Iranian rulers seek to tighten grip, advance Mideast clout

By Terry Evans
June 14, 2021
Iran’s President Hassan Rouhani, in car, surrounded by protesting coal miners in Azadshahr, Iran, May 2017. His reformist forces have been barred from running in June 18 presidential election. For years workers have fought to end rulers’ wars abroad, economic crisis at home.
Office of the President of IranIran’s President Hassan Rouhani, in car, surrounded by protesting coal miners in Azadshahr, Iran, May 2017. His reformist forces have been barred from running in June 18 presidential election. For years workers have fought to end rulers’ wars abroad, economic crisis at home.

Volatile conflicts within Iran’s cleric-led capitalist regime flared up this month after the Guardian Council barred candidates from President Hassan Rouhani’s reformist forces from running in the June 18 presidential elections. Since the last election in 2017,  authorities have faced waves of protests by working people propelled by mounting opposition to the deadly consequences of their expansionist foreign policy and resulting economic crisis.

Only seven of more than 590 presidential candidates that registered are being permitted to run. The Guardian Council is led by Supreme Leader Ayatollah Ali Khamenei.

Among those excluded are prominent figures within the regime, including Eshaq Jahangiri, Rouhani’s first vice president; Ali Larjani, a former parliament speaker; as well as former President Mahmoud Ahmadinejad, a frequent critic of the government. Rouhani has been in office since 2013 and by law cannot seek a third term.

“What the Guardian Council did … has made elections meaningless,” Azar Mansouri, a spokesperson for the Iran Reformists Front, told the Financial Times. Khamenei condemned calls made by capitalist opposition groups for a boycott of the vote.

The decision ensures that a conservative candidate closely aligned with Khamenei and his Islamic Revolutionary Guard Corps allies will win the election. Ebrahim Raisi is the front-runner. Backed by both Khamenei and the Revolutionary Guard, he ran in the 2017 election, but was soundly defeated by Rouhani.

Decision-making on key questions, including foreign policy, remains in the hands of Supreme Leader Khamenei, not the president.

In addition to being a military and repressive force, the Revolutionary Guard runs many of the largest, most profitable industries in the country.

All wings of the regime, including disqualified presidential candidates, back the Iranian rulers’ assaults on working people at home and their interventionist foreign policy abroad. Tehran seeks to export its counterrevolutionary policies throughout the region. That course has brought it into sharper conflict with working people in Iraq, Lebanon and Syria, as well as in Israel. Moreover, the human and financial toll of these conflicts is borne at home by workers and farmers and has eroded any moral legitimacy claimed by Iran’s rulers and their state.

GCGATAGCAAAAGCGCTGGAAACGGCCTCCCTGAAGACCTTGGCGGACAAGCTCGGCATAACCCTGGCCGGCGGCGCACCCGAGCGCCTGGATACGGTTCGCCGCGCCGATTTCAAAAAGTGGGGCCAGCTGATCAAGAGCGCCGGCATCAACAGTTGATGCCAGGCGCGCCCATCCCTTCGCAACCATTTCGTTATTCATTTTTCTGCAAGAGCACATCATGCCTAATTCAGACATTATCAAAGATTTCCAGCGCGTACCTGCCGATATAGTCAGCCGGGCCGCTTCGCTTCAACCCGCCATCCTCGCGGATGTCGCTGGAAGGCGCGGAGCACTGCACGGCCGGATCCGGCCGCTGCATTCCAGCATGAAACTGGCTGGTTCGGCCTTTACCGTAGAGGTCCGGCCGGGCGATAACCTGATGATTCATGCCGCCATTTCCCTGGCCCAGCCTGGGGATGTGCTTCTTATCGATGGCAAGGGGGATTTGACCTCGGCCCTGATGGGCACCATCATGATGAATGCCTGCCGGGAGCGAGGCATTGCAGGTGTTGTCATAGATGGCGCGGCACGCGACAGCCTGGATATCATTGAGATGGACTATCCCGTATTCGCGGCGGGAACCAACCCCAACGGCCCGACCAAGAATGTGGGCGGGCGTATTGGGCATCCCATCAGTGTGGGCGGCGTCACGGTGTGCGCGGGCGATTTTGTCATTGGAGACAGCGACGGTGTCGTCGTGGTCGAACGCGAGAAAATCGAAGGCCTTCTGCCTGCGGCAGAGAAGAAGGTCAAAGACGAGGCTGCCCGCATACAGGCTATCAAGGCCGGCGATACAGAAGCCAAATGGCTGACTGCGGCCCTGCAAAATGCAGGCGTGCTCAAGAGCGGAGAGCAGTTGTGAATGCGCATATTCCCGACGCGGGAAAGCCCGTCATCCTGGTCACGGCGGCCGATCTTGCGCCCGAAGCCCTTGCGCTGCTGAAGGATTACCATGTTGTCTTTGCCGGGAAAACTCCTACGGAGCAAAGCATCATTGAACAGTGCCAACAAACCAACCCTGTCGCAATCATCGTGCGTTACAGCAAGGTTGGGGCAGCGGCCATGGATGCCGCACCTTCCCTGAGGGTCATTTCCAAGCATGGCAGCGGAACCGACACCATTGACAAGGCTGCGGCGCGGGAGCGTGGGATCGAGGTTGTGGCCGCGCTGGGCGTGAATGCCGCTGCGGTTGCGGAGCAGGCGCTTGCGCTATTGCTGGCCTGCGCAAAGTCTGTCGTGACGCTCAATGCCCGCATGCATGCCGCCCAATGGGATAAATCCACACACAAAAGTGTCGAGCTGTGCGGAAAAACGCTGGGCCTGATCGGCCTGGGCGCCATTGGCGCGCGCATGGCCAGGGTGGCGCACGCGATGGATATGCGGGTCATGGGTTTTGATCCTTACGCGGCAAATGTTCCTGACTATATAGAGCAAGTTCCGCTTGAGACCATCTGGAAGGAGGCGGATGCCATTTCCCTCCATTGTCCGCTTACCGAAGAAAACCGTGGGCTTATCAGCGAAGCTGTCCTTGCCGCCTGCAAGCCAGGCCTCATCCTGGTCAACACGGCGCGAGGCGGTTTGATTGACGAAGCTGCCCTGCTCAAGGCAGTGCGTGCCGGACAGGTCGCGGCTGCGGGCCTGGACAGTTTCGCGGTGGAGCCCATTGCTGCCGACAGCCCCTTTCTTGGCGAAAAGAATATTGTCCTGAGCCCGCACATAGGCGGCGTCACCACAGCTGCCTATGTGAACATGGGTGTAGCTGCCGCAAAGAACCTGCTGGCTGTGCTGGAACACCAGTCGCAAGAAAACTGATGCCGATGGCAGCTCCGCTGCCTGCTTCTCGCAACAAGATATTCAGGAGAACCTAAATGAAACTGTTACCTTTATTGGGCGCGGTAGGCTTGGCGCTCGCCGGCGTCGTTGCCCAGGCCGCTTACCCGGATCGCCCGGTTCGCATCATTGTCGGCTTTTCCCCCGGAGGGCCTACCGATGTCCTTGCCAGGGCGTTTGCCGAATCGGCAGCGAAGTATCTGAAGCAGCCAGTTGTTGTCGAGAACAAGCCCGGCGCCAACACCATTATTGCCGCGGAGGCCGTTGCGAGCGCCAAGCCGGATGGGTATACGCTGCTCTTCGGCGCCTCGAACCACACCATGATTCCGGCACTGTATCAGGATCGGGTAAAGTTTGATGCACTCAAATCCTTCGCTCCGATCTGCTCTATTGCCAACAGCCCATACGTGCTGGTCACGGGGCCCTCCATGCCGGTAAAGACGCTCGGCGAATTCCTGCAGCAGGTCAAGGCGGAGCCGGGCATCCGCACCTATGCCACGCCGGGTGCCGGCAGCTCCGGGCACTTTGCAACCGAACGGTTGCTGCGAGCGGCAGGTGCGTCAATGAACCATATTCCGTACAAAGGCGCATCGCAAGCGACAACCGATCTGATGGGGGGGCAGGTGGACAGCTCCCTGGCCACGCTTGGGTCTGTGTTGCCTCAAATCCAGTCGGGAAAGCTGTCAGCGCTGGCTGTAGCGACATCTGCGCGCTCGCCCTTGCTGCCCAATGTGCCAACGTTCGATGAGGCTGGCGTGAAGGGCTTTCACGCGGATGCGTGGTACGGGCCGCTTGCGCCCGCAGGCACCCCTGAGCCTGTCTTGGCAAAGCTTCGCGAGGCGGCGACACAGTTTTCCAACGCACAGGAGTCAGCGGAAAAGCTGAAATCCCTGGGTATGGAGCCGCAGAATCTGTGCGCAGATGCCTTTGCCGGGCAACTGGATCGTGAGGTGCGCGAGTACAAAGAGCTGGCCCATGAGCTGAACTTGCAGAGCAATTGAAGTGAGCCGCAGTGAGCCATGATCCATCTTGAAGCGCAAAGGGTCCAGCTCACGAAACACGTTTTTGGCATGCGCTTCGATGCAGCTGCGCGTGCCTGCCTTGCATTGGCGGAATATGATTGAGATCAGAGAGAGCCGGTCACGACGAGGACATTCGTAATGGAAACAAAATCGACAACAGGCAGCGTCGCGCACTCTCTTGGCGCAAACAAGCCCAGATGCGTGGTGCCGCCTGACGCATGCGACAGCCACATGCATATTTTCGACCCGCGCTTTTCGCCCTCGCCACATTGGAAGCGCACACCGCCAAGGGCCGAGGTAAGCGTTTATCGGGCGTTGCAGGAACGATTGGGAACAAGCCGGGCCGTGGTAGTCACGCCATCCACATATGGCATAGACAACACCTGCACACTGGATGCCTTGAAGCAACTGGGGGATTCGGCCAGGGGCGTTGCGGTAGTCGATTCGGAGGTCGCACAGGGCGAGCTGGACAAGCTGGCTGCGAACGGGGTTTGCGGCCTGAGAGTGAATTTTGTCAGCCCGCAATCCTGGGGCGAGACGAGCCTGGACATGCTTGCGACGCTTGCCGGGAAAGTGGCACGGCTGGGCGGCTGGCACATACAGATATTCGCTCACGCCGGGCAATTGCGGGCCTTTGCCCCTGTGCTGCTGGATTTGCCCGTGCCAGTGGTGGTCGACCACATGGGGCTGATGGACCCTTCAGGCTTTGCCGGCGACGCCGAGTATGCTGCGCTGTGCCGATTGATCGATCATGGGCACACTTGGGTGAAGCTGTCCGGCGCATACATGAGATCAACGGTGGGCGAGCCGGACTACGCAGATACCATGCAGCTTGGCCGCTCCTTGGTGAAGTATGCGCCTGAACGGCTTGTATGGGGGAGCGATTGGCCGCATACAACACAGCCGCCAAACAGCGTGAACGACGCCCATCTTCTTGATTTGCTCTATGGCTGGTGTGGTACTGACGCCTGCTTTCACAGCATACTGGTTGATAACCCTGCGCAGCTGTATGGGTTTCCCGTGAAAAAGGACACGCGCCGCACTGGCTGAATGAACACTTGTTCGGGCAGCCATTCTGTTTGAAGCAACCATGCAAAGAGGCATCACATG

The Iranian rulers have intervened in bloody conflicts across the Middle East, entrenching militias and weapons bases to extend their power. This included supplying weapons-making material to Hamas in the Gaza Strip that it used in the thousands of recent rocket attacks launched on Israel.

The 1979 Iranian Revolution

Iran’s workers and farmers carried out a popular revolution that overthrew the dictatorial rule of the U.S.-backed shah. Workers councils were set up in factories and oil refineries across the country, gains were made in the fight for the national rights of the Kurds and other oppressed peoples, and in the fight for the emancipation of women.

The Iranian rulers’ expansionist course was part of their moves to drive through a far-reaching counterrevolution against these advances. Capitalist politicians of all stripes in the U.S. present the Tehran regime’s counterrevolution as if it is the revolution itself.

In 2019 up to 1,500 people were shot and killed by Iranian security forces and paramilitary squads during country-wide protests against the regime. Widespread demonstrations had begun in 2017 as working people took advantage of widening divisions within the regime. For factional reasons, Rouhani had released some of the facts about the authorities’ vast spending on the Revolutionary Guard and other military forces, hoping to deflect anger away from his administration’s cuts to subsidies on basic necessities that millions depend upon.

This year’s election takes place after years of U.S. sanctions have sharply exacerbated the impact of the economic crisis bearing down on working people in Iran, widening class inequalities. On May 23 the semiofficial government news agency ISNA reported the prices of six basic food items had increased 70% since the end of March.

President Joseph Biden’s administration and Iran’s rulers have begun talks aimed at reviving the 2015 nuclear deal Washington struck with Tehran, in exchange for cutbacks in sanctions.

As part of its negotiating tactics, Tehran announced last month it was enriching uranium to levels far above those agreed to in the 2015 deal. Since that pact was reached Tehran has also expanded its deployment of precision missiles, rockets and drones to allies across the region.

The clerical regime aims to use the elections to push back the ongoing popular opposition, to continue to extend its reach abroad, and to strengthen its hand in its conflict with Washington.